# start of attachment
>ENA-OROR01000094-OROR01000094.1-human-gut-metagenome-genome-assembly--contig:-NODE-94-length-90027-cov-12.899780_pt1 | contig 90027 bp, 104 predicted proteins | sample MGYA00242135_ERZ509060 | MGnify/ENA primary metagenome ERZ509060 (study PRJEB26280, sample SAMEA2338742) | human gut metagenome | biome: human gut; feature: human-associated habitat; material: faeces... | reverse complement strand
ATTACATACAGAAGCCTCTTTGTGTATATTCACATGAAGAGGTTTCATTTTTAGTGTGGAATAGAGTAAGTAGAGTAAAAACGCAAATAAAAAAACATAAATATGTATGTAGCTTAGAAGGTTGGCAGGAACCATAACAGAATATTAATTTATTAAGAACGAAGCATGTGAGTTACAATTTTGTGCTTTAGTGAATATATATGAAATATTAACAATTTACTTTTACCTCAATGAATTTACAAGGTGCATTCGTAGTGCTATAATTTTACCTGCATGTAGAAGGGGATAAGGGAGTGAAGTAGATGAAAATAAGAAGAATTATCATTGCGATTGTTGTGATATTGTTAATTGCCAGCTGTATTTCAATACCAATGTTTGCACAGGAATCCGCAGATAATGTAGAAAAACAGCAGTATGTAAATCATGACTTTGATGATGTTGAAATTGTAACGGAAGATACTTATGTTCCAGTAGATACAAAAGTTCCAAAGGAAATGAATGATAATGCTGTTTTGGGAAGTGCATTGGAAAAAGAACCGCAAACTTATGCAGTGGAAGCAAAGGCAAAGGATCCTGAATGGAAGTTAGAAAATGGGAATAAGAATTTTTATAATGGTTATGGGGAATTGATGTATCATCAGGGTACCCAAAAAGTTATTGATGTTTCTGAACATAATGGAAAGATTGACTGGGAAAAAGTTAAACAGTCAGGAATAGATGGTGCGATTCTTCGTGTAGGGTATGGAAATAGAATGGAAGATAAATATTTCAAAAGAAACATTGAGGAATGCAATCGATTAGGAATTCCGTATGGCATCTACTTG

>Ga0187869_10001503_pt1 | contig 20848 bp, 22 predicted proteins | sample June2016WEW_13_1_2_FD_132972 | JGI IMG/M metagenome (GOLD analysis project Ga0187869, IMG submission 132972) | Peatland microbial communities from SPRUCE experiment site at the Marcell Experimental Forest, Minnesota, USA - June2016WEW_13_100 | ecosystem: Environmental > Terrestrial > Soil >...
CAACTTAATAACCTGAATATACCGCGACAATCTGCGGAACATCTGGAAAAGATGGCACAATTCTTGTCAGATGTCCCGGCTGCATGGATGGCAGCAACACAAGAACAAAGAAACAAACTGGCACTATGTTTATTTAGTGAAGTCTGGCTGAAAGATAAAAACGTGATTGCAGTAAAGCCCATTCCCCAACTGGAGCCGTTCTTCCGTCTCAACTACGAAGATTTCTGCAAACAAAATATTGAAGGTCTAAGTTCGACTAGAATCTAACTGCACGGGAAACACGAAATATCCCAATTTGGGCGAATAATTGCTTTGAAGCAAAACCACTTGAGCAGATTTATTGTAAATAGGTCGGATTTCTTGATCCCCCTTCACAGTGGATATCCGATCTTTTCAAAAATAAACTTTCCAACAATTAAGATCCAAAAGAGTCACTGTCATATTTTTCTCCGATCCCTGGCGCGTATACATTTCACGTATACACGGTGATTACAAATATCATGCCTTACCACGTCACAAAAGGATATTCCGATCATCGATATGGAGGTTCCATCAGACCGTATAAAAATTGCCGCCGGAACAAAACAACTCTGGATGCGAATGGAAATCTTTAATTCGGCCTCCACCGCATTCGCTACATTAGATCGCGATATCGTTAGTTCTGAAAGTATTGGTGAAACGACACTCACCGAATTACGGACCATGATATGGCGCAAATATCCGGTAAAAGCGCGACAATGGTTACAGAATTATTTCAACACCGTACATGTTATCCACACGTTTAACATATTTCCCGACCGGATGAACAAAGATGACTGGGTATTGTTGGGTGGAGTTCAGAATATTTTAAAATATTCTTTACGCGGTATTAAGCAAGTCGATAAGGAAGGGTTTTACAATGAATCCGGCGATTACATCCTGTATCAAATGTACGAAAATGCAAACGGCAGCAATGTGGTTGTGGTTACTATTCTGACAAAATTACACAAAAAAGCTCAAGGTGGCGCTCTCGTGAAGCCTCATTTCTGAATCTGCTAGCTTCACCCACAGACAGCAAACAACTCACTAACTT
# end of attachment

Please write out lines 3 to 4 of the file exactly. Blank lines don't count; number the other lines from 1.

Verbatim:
>Ga0187869_10001503_pt1 | contig 20848 bp, 22 predicted proteins | sample June2016WEW_13_1_2_FD_132972 | JGI IMG/M metagenome (GOLD analysis project Ga0187869, IMG submission 132972) | Peatland microbial communities from SPRUCE experiment site at the Marcell Experimental Forest, Minnesota, USA - June2016WEW_13_100 | ecosystem: Environmental > Terrestrial > Soil >...
CAACTTAATAACCTGAATATACCGCGACAATCTGCGGAACATCTGGAAAAGATGGCACAATTCTTGTCAGATGTCCCGGCTGCATGGATGGCAGCAACACAAGAACAAAGAAACAAACTGGCACTATGTTTATTTAGTGAAGTCTGGCTGAAAGATAAAAACGTGATTGCAGTAAAGCCCATTCCCCAACTGGAGCCGTTCTTCCGTCTCAACTACGAAGATTTCTGCAAACAAAATATTGAAGGTCTAAGTTCGACTAGAATCTAACTGCACGGGAAACACGAAATATCCCAATTTGGGCGAATAATTGCTTTGAAGCAAAACCACTTGAGCAGATTTATTGTAAATAGGTCGGATTTCTTGATCCCCCTTCACAGTGGATATCCGATCTTTTCAAAAATAAACTTTCCAACAATTAAGATCCAAAAGAGTCACTGTCATATTTTTCTCCGATCCCTGGCGCGTATACATTTCACGTATACACGGTGATTACAAATATCATGCCTTACCACGTCACAAAAGGATATTCCGATCATCGATATGGAGGTTCCATCAGACCGTATAAAAATTGCCGCCGGAACAAAACAACTCTGGATGCGAATGGAAATCTTTAATTCGGCCTCCACCGCATTCGCTACATTAGATCGCGATATCGTTAGTTCTGAAAGTATTGGTGAAACGACACTCACCGAATTACGGACCATGATATGGCGCAAATATCCGGTAAAAGCGCGACAATGGTTACAGAATTATTTCAACACCGTACATGTTATCCACACGTTTAACATATTTCCCGACCGGATGAACAAAGATGACTGGGTATTGTTGGGTGGAGTTCAGAATATTTTAAAATATTCTTTACGCGGTATTAAGCAAGTCGATAAGGAAGGGTTTTACAATGAATCCGGCGATTACATCCTGTATCAAATGTACGAAAATGCAAACGGCAGCAATGTGGTTGTGGTTACTATTCTGACAAAATTACACAAAAAAGCTCAAGGTGGCGCTCTCGTGAAGCCTCATTTCTGAATCTGCTAGCTTCACCCACAGACAGCAAACAACTCACTAACTT